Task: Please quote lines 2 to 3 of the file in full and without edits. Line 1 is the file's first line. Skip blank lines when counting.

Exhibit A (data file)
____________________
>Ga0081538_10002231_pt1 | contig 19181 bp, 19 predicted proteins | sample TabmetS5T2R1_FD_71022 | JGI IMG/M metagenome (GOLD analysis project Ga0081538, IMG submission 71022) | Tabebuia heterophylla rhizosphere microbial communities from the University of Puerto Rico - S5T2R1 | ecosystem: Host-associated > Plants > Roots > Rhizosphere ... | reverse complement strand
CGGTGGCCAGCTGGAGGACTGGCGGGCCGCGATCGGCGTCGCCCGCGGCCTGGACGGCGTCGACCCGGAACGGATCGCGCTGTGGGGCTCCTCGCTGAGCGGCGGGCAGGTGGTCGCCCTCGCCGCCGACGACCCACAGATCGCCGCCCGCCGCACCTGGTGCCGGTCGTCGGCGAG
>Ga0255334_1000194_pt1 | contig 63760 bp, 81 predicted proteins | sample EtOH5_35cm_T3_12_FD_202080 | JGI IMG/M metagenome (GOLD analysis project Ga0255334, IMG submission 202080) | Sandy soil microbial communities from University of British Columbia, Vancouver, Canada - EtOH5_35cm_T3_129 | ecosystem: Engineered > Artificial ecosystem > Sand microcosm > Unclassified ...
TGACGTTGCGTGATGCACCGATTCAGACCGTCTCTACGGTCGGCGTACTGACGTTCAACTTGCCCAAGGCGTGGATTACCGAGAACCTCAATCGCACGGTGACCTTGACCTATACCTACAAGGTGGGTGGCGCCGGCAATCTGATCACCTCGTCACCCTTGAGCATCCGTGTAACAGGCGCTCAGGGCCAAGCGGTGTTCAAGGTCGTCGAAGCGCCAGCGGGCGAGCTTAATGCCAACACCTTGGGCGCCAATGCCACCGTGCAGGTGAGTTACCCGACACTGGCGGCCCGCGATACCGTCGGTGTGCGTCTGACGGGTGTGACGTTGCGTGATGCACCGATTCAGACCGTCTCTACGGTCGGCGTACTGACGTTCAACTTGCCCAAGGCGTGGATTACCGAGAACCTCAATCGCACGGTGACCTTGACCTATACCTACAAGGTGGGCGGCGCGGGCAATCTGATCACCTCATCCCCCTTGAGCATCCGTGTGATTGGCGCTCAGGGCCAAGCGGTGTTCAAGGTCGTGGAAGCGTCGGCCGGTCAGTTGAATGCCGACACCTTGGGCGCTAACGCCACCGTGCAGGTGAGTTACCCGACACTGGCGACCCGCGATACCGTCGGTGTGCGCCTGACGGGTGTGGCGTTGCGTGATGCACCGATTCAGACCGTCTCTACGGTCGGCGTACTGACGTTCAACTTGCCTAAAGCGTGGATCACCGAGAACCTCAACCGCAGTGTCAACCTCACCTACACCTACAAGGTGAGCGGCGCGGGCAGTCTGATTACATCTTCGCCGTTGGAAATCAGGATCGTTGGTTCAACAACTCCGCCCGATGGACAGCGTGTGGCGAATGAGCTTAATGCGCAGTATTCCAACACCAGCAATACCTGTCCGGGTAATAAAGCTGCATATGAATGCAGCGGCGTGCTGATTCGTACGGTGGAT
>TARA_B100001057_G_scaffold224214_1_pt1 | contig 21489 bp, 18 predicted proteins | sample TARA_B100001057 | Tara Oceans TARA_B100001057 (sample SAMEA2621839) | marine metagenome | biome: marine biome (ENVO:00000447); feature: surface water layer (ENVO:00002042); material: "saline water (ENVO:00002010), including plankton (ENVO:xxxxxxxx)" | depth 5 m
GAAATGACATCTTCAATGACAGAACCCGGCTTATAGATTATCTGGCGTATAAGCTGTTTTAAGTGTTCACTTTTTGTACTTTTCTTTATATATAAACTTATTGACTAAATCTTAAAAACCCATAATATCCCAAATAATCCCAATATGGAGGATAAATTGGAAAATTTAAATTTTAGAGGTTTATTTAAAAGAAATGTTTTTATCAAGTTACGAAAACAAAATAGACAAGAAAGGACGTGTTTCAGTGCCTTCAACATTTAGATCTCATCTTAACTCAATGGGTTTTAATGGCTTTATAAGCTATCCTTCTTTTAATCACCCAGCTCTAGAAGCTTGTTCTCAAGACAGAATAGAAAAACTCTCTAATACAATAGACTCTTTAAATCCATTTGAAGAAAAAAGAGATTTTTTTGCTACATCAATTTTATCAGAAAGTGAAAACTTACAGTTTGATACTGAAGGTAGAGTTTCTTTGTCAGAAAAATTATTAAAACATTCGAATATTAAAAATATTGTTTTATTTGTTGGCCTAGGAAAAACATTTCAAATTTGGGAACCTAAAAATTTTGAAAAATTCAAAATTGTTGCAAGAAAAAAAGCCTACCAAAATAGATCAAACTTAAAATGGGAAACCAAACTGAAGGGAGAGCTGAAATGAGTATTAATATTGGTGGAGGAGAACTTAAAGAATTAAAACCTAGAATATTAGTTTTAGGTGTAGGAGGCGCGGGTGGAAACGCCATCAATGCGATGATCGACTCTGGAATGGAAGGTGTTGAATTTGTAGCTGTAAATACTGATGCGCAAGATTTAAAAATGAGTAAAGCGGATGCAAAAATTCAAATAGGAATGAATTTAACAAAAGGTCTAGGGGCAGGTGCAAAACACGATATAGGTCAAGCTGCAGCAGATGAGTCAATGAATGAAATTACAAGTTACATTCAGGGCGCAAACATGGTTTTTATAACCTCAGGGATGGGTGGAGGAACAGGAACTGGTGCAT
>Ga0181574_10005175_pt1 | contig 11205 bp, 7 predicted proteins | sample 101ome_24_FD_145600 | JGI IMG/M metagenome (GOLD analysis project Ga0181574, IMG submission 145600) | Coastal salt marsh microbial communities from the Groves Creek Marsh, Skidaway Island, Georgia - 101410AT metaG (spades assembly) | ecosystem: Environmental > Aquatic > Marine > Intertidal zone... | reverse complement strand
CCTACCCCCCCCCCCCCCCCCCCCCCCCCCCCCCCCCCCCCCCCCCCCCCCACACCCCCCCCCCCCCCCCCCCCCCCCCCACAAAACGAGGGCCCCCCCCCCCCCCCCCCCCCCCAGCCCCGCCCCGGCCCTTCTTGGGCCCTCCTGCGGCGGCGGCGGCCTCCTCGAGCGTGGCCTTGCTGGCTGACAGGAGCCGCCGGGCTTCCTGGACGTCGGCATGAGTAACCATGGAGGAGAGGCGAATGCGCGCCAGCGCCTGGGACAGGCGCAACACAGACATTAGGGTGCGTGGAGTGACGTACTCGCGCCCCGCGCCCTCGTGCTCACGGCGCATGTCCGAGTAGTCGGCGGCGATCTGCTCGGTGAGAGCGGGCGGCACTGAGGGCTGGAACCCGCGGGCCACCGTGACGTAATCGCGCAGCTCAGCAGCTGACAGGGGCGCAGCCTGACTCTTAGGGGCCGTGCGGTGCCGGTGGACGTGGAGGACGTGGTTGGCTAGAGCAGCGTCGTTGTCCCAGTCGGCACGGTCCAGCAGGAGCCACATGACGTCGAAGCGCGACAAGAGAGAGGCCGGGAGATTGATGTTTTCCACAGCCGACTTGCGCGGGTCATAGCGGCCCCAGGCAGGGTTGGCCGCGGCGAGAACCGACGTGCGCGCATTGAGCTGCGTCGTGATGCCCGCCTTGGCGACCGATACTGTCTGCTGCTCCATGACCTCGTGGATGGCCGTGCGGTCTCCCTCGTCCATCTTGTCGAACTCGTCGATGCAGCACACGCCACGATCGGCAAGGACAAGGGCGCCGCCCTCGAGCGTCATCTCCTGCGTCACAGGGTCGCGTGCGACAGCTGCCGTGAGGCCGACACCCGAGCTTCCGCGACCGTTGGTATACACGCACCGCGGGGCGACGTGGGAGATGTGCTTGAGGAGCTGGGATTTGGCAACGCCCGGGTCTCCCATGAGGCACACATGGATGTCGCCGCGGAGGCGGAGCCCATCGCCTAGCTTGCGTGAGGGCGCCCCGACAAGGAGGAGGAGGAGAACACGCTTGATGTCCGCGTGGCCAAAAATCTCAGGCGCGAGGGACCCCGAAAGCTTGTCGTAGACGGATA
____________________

CGGTGGCCAGCTGGAGGACTGGCGGGCCGCGATCGGCGTCGCCCGCGGCCTGGACGGCGTCGACCCGGAACGGATCGCGCTGTGGGGCTCCTCGCTGAGCGGCGGGCAGGTGGTCGCCCTCGCCGCCGACGACCCACAGATCGCCGCCCGCCGCACCTGGTGCCGGTCGTCGGCGAG
>Ga0255334_1000194_pt1 | contig 63760 bp, 81 predicted proteins | sample EtOH5_35cm_T3_12_FD_202080 | JGI IMG/M metagenome (GOLD analysis project Ga0255334, IMG submission 202080) | Sandy soil microbial communities from University of British Columbia, Vancouver, Canada - EtOH5_35cm_T3_129 | ecosystem: Engineered > Artificial ecosystem > Sand microcosm > Unclassified ...